Sheffeild v. Starke: Institutional Experimentation in the London- Maryland Trade c. 1696-1706 JACOB M. PRICE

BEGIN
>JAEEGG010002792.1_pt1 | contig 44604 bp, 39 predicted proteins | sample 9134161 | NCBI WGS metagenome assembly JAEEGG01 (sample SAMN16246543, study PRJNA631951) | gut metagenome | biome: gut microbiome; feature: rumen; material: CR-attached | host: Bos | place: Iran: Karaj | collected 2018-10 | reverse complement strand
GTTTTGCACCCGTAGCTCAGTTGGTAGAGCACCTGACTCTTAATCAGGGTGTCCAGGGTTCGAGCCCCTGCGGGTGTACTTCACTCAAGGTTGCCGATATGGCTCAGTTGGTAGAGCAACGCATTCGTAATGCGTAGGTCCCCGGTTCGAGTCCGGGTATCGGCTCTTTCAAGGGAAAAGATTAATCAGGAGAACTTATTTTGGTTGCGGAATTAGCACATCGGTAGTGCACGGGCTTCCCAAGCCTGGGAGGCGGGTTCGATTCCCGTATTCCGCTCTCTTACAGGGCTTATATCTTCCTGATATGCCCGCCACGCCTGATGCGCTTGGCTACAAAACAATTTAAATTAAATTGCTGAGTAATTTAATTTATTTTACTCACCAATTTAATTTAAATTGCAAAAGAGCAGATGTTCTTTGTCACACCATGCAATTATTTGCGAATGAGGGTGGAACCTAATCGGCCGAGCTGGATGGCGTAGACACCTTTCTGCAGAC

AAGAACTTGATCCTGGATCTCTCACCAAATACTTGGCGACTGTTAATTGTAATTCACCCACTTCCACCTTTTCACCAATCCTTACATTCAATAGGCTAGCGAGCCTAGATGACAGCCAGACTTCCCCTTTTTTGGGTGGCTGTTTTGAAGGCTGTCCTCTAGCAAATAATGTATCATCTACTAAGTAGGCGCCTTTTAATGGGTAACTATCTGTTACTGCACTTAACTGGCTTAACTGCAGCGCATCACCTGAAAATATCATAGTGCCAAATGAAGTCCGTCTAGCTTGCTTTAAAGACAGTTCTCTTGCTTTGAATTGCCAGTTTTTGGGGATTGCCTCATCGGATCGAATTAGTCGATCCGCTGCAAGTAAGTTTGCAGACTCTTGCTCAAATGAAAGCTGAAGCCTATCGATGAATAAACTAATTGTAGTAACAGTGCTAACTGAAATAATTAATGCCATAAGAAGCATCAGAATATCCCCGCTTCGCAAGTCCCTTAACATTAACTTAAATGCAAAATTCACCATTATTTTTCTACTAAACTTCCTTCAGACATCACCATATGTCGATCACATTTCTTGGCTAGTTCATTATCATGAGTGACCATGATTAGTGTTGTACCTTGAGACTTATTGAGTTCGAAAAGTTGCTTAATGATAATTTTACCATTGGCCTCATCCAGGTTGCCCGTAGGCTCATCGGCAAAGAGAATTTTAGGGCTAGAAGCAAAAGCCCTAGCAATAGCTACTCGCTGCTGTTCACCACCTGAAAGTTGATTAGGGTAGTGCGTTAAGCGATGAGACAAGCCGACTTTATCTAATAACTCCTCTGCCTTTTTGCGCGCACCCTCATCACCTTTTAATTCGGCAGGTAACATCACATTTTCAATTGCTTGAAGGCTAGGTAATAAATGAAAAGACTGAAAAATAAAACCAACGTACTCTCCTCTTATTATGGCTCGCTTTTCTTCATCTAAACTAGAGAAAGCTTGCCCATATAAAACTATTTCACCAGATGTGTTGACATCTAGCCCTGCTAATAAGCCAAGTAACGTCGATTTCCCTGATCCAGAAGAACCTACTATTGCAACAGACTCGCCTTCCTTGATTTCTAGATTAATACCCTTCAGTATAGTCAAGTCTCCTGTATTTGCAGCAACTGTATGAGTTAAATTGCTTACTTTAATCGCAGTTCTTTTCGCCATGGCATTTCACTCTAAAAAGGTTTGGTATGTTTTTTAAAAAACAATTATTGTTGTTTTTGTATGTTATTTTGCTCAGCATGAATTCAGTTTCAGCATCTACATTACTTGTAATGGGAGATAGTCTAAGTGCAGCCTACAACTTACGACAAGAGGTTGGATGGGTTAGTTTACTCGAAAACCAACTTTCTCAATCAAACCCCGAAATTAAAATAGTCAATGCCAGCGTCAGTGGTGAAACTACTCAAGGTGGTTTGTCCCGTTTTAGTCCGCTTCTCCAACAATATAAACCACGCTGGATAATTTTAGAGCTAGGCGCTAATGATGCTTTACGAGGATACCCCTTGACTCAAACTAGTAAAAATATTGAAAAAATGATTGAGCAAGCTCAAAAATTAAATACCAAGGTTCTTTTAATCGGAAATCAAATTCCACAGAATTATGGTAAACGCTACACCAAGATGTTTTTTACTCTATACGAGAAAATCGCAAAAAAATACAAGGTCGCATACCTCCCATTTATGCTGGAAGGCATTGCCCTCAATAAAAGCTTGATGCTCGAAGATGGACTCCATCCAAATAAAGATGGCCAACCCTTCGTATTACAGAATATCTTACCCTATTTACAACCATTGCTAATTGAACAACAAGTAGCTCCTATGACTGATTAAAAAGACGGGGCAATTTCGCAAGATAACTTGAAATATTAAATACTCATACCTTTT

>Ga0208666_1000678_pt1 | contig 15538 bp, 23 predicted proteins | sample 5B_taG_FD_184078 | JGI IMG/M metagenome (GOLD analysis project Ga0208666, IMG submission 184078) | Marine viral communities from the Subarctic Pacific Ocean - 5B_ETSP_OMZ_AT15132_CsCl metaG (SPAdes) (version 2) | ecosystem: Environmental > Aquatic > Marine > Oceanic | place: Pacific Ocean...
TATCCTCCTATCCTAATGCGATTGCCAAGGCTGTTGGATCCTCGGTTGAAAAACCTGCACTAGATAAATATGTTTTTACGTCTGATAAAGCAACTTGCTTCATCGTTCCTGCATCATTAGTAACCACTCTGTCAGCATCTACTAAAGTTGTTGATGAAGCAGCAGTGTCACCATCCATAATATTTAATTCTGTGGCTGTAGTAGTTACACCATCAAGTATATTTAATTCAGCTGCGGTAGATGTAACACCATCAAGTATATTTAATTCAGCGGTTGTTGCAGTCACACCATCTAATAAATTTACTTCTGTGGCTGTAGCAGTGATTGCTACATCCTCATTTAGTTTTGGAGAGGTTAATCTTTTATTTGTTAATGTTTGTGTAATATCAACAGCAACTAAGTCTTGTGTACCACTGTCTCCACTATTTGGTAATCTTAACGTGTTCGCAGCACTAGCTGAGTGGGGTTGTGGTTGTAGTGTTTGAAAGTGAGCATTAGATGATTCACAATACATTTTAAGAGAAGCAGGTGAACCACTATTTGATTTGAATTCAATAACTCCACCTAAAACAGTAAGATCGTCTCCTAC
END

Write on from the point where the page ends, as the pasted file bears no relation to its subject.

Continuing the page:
Relatively few records survive of firms engaged in British-American trade in the century and a half preceding the American Revolution. For the Chesapeake tobacco trade - the largest component of British trade with North America, both in value and in shipping tonnage employed - papers survive of some larger planters and some small American merchants, but hardly anything on the British side. The three major collections of British firm records that do survive were preserved because they were presented as evidence in lawsuits and not reclaimed by the litigants.1 These three, however, all date from the years immediately preceding the revolution. It may therefore be considered particularly noteworthy that there has recently come to light in th t fo n d s of the Court of the Exchequer in the Public Record Office in London some papers of a London firm trading to Maryland in the 1690s. These records (accounts and correspondence) were brought into court in connection with a suit - Sheffeild v. Starke - between the executors of a London merchant, Thomas Starke, and his former apprentice, John Sheffeild. No other Chesapeake trade records of this character and antiquity are known to survive. In the first half of the article, the nature and progress of the lawsuit will be sketched; in the second part, the documentary sediment left behind by the lawsuit and other evidence will be sifted and analysed for a fuller picture of the firm’s activities and of commercial practice in this significant branch of Anglo-American trade in the war years after 1689.